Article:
US sends ammunition and guns to Somalia

THE Obama Administration has provided Somalia’s Government with weapons and ammunition “to repel the onslaught of extremist forces” who were “spoiling efforts to bring peace and stability” to the nation, the US State Department says.

A spokesman said the arms were provided in response to an urgent request from Somalian officials.

The move came as Islamist insurgents trying to overthrow the Government cut off the right hands and left feet of four young men accused of theft.

Somalia has been reeling from a pitched battle between the transitional Government and the insurgents, particularly in the capital, Mogadishu, where hundreds have been killed and tens of thousands displaced in recent weeks alone.

The Obama Administration was also stepping up humanitarian aid to the country, said officials, who declined to disclose how much would be spent.

The move was a signal that the US wanted to broaden its commitment to sub-Saharan Africa, going beyond the counter-terrorism programs that were the Bush administration’s primary focus, officials said.

The new effort would not involve any US troops, officials said.

US officials hope the aid will lead other countries to make contributions to support the transitional government.

US officials and their allies fear a victory by the Shabab Islamist group and other insurgents would further destabilise the region and make the country a haven for international terrorist groups.

The Shabab, which means “Youth”, one of the principal groups fighting to topple the Government, was behind Thursday’s amputations. It has imposed harsh sentences in other parts of the country that it controls and, at least once, stoned to death a teenage girl who said she had been raped.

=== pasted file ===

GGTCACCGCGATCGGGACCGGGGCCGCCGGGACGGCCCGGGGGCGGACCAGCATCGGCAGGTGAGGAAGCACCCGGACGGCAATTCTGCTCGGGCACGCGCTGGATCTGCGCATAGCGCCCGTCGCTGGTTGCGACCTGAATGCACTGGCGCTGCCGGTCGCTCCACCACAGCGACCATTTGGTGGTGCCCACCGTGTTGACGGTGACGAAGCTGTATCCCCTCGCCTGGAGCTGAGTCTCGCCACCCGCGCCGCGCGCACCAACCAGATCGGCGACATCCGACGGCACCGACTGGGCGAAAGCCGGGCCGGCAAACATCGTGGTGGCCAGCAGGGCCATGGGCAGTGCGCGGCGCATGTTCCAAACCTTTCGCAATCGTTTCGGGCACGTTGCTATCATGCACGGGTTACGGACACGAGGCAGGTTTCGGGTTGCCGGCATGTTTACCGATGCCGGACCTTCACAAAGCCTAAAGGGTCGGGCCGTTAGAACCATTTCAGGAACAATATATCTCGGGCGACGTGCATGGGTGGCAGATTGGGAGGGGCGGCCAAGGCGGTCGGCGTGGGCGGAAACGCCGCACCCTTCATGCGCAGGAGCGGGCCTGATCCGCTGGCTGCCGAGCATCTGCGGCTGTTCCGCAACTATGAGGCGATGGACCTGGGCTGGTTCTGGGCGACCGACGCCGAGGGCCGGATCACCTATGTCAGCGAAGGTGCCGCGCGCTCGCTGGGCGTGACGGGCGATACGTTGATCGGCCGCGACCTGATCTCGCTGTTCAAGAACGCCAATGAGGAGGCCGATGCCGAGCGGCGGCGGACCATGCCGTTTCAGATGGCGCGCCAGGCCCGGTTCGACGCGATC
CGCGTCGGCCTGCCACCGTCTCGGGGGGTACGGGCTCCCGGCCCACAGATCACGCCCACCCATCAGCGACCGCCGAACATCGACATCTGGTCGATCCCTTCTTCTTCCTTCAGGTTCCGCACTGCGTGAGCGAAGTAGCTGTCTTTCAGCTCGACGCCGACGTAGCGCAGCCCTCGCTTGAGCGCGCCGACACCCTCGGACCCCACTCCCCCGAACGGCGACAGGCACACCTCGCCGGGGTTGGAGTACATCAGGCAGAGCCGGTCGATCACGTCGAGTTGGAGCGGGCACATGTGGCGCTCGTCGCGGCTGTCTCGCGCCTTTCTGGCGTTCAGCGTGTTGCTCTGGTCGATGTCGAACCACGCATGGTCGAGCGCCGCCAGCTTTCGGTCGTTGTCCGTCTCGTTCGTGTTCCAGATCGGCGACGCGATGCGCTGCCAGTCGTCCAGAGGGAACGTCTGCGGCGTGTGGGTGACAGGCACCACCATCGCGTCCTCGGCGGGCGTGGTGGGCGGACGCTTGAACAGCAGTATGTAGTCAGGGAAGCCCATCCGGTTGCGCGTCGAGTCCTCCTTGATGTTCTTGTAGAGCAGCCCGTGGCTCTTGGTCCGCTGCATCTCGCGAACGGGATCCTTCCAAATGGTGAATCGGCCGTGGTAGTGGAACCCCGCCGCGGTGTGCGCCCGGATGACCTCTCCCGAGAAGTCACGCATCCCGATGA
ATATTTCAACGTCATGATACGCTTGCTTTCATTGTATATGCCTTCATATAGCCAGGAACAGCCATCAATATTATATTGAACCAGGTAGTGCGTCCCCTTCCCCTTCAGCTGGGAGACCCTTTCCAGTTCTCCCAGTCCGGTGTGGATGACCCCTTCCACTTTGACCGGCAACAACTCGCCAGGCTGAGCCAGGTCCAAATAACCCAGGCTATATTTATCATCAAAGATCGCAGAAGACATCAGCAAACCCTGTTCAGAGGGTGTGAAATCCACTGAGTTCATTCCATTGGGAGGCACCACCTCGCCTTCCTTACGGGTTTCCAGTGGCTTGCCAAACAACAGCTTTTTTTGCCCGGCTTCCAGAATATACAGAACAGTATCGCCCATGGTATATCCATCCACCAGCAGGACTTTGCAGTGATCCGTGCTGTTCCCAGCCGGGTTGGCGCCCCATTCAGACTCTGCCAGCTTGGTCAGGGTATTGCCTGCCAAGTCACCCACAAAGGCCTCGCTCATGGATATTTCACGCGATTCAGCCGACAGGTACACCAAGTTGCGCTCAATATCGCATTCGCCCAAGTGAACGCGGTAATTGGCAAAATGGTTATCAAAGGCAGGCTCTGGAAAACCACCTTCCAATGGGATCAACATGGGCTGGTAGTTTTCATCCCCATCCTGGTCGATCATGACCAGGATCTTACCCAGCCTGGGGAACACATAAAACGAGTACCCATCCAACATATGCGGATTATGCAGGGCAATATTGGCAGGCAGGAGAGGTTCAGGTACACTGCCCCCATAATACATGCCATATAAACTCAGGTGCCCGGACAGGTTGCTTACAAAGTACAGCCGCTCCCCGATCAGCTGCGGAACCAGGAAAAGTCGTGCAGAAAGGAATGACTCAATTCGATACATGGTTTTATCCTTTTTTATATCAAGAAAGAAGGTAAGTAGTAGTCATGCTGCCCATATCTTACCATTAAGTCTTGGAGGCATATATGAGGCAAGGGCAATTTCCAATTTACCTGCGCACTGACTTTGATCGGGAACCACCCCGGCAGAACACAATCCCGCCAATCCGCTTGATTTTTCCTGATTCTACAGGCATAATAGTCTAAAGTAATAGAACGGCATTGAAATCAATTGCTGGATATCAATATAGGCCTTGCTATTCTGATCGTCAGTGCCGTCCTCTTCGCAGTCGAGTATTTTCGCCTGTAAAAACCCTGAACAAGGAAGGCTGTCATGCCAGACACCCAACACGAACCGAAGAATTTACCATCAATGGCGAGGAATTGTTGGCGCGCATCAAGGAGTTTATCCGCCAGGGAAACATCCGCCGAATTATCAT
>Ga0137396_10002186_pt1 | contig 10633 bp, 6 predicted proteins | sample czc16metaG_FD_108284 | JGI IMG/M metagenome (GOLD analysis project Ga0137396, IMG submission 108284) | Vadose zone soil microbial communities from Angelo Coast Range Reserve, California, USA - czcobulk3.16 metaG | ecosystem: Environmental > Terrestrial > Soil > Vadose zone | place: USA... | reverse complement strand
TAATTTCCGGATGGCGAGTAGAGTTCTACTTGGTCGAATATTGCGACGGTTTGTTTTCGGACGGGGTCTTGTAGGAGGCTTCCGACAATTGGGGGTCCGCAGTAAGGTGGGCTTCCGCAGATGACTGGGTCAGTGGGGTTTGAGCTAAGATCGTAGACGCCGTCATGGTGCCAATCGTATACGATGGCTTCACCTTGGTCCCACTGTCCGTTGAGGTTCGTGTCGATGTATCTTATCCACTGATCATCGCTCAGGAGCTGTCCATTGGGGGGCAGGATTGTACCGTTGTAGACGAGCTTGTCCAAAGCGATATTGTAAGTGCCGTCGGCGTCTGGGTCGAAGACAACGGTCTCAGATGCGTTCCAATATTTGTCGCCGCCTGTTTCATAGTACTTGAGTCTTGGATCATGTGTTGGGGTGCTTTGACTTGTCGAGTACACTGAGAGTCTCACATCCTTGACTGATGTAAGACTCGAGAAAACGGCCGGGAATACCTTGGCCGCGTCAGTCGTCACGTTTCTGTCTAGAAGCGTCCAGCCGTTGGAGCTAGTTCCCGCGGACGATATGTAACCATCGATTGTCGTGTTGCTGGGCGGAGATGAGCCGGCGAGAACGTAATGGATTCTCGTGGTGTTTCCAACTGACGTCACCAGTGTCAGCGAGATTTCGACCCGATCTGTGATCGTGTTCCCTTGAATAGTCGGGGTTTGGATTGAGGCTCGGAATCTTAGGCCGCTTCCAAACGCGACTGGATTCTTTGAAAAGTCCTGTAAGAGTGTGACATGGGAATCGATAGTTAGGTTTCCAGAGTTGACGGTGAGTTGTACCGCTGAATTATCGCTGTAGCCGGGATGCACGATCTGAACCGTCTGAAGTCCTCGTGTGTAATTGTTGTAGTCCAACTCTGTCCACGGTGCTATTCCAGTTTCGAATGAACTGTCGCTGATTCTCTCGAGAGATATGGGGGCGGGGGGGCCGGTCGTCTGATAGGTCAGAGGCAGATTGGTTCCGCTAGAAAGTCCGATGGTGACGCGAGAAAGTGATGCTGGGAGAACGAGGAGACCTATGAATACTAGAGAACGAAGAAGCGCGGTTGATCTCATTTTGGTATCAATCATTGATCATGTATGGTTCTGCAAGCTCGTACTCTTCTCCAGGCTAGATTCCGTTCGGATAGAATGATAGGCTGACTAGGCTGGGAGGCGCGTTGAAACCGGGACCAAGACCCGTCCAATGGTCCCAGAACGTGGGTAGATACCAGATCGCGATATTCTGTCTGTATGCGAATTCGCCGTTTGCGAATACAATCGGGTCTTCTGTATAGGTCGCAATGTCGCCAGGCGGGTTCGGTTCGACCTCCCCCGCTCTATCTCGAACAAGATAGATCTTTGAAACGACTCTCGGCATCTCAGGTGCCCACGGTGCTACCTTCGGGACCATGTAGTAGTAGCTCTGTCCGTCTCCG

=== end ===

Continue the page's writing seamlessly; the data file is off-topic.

But residents described the amputations as the first in the capital for about 15 years.

Analysts said the Shabab, which is accused of having links to al-Qaeda, might be trying to win popular support by showing that it could achieve stability in the chaotic nation through firm enforcement of Islamic law.

The issue has emerged as a contentious element in the battle for control.

The Government is led by moderate Islamists who have, at least officially, agreed to make Islamic law the basis of Somalia’s legal system, a move that could politically isolate the more extreme wing of the insurgency by undermining its claims to legitimacy.

But the Government’s enactment of Islamic law seems to have been delayed, in part because it is struggling simply to survive, much less carry out new measures. So it remains unclear exactly how the Government’s interpretation of religious law would be practised.

The amputations of the four young men, who had been accused of stealing items such as a mobile phone or a pistol, happened near a former animal market in front of more than 100 people, many of them women and children.

Some shouted “God is great” at the spectacle, witnesses said, while others fell to the ground in shock and fear.

The Shabab said it would care for the men until their wounds had healed.

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